Distance out of Town: 50km
Direction: Swartberg Pass (R328)

Gamkaskloof / Die Hel

A hidden valley, deep in the heart of the formidable Swartberg Mountain Range.

Gamkaskloof or Die Hell as it has become known, is a hidden valley, deep in the heart of the formidable Swartberg Mountain Range. The fertile valley runs in an east-west direction and is approximately 20 km long and 600m wide.

In the early 1800’s farmers discovered this fertile valley and settled a number of farms. A small population grew in the valley – about 160 people at its largest.

The community farmed grain vegetables, fruits, tea and tobacco, along with distilling Witblits and brewing beer made from wild honey. The residents used donkeys and walked across the Swartberg mountains to reach Prince Albert and Calitzdorp were they sold their produce. The dried fruit from his valley was highly sought after.

The residents had petitioned the government for many years to build a road into the valley. Eventually in 1962 a road was completed which led to the depopulation of the community. The children attended high school in the nearby towns and most of them did not return to the subsistence life in the valley. The elderly retired to retirement villages outside the valley and the number of residents diminished until all, but one person sold their homes to the Western Cape Nature Conservation Board in 1991.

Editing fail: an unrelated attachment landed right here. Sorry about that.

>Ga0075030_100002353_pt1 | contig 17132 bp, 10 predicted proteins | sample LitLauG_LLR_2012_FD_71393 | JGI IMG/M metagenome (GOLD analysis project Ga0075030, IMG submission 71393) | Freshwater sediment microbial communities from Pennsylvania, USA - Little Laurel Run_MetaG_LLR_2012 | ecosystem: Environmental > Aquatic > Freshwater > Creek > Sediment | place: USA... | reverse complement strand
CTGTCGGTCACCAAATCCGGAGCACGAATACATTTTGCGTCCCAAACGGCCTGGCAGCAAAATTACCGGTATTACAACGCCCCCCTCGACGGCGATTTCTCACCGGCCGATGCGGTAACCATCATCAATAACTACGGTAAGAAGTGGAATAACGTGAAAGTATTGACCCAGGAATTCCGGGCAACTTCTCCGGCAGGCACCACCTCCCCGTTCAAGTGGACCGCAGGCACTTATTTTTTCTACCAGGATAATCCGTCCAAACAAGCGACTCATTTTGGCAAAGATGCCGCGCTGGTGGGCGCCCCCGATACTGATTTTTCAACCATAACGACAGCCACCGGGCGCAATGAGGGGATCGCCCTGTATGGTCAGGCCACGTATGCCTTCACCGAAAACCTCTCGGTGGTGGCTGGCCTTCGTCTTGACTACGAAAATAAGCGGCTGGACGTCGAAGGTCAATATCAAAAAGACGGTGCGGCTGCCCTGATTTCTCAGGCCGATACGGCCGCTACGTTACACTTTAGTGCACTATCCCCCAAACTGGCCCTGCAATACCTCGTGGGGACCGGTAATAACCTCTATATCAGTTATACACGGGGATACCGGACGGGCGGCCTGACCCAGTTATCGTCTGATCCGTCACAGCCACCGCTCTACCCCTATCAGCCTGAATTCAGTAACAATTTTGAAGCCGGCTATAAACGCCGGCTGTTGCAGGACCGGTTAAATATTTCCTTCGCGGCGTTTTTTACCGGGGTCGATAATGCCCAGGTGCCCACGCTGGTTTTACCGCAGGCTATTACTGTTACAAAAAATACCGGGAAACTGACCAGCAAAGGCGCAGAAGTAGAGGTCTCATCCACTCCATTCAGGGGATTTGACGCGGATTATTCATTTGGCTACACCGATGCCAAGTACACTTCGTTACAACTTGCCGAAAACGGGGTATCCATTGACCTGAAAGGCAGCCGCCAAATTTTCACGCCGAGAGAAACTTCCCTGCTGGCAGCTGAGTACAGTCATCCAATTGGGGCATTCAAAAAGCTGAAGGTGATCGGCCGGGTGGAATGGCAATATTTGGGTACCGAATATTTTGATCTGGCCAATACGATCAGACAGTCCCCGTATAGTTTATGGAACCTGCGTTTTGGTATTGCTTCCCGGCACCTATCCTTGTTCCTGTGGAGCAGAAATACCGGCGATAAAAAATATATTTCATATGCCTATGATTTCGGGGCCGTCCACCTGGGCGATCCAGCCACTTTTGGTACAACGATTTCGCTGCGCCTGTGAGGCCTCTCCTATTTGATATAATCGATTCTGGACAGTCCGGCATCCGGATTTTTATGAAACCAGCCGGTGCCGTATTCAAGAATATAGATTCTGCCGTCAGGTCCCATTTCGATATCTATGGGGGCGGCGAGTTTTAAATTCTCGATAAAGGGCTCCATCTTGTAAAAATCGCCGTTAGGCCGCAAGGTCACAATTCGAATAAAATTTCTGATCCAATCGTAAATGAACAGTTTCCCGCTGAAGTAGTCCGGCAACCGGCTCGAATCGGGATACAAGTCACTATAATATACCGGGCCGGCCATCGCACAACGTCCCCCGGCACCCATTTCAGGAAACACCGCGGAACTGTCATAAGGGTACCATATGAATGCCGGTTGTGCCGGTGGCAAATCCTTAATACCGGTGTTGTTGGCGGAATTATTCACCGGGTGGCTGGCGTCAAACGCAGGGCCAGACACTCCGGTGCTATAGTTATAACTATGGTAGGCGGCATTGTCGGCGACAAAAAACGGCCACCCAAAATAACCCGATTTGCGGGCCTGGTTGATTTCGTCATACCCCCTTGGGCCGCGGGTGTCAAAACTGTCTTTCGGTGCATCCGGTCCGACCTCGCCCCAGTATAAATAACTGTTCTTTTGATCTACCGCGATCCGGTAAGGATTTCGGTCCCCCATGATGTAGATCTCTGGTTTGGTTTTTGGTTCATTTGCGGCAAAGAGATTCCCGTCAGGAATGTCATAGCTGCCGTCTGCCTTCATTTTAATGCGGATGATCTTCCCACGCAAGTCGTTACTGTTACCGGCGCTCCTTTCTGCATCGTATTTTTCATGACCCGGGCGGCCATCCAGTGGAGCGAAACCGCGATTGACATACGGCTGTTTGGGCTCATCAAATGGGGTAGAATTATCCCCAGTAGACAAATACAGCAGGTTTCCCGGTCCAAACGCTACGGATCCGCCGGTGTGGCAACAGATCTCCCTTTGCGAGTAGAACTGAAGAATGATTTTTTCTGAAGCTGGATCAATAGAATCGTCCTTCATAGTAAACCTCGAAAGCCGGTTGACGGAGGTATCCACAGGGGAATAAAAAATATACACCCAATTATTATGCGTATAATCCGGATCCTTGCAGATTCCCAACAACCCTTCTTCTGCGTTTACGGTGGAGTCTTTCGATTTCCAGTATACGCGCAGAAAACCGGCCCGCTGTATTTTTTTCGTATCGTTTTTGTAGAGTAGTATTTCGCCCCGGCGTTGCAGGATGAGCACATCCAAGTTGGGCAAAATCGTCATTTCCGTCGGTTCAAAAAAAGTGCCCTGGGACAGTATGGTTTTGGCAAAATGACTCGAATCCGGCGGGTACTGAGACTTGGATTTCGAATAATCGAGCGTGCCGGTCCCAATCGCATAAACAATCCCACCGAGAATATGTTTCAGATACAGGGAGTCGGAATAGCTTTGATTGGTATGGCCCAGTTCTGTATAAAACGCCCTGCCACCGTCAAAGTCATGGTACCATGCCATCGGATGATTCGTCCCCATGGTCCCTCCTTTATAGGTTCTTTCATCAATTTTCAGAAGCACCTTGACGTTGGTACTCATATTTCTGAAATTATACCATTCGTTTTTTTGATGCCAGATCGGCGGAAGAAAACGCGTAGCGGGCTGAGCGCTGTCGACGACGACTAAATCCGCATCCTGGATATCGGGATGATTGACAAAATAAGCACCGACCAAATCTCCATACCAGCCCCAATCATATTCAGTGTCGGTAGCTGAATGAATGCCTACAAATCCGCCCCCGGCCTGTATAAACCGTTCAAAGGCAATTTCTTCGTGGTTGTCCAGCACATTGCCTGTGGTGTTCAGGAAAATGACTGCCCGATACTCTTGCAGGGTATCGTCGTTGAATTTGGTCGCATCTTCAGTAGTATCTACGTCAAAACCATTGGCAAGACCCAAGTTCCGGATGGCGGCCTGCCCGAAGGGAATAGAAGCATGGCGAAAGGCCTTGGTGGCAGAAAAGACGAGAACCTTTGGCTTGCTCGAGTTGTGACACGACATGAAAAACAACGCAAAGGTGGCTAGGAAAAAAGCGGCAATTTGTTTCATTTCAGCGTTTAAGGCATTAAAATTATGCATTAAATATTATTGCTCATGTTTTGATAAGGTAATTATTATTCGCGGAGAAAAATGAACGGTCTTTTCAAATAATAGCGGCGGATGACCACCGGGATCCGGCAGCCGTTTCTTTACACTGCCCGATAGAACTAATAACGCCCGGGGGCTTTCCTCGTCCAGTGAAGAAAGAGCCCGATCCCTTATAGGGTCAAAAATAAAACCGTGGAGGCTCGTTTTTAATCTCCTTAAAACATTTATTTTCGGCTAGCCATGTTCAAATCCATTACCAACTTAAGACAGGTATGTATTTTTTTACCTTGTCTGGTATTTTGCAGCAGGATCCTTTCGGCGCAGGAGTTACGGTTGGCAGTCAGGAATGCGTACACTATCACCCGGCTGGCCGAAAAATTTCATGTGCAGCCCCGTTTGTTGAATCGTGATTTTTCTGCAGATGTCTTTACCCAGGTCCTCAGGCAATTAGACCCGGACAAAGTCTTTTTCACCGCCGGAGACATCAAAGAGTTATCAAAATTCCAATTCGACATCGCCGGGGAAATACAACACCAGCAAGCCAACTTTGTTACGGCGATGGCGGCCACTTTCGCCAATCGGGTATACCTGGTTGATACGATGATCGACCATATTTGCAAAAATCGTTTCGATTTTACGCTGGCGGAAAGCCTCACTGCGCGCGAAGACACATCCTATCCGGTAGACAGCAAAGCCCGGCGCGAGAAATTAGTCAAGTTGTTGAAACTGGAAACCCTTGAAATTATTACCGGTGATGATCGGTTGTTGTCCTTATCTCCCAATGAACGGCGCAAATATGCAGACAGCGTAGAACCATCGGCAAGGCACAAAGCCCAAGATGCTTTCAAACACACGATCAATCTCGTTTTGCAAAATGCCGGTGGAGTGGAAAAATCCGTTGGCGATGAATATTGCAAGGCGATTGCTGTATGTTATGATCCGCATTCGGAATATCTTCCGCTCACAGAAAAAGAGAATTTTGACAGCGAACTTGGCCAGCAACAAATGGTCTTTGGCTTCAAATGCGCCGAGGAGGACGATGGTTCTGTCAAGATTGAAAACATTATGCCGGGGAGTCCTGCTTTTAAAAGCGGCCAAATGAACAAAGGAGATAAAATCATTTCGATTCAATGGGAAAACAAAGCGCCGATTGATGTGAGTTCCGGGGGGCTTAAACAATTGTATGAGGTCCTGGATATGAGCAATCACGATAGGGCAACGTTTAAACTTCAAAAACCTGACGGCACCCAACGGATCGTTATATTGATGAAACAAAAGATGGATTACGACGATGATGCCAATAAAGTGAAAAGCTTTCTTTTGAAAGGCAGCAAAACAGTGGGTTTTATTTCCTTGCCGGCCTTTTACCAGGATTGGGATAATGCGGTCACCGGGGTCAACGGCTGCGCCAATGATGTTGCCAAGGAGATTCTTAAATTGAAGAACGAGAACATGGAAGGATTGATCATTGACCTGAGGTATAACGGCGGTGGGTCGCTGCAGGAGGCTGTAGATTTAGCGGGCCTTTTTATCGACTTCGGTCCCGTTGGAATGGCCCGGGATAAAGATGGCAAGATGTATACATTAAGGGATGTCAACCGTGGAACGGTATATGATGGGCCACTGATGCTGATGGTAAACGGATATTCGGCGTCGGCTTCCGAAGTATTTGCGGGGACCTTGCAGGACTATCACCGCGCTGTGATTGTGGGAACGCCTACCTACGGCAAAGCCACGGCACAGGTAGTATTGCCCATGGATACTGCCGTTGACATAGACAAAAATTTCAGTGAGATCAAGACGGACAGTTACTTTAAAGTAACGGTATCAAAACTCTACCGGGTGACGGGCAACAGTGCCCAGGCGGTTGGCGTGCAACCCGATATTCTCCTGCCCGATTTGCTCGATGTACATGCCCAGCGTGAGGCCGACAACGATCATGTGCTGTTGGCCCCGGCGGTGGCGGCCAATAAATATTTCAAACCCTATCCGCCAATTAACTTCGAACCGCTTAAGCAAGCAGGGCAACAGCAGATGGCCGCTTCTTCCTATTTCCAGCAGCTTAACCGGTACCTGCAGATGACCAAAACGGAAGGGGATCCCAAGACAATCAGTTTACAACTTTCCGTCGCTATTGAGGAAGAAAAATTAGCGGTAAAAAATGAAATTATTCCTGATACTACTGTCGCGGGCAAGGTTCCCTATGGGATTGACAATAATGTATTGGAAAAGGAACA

The valley was declared a national monument in 1997 and was included into the Swartberg Nature Reserve. Subsequently the cottages in the valley have been renovated and equipped with solar power and bathrooms. These cottages can be booked through Cape Nature.

Access to Gamkaskloof is along a gravel road that turns off the Swartberg Pass between Die Top and Teeberg – it is well sign-posted. Gamkaskloof lies 50km from the turn off. The route is unparalleled for its natural beauty. The fynbos with its proteas draws visitors.

Due to the rugged condition of the road this stretch can not be driven in less than 2 hours. Visitors should allow extra time for stops. At the end of the 50km gravel road, the descent into Gamkaskloof is along the steep Elands Pass. The road is a dead end and there is no road to Laingsburg. There is no fuel available in Gamkaskloof, no electricity and no cell phone reception.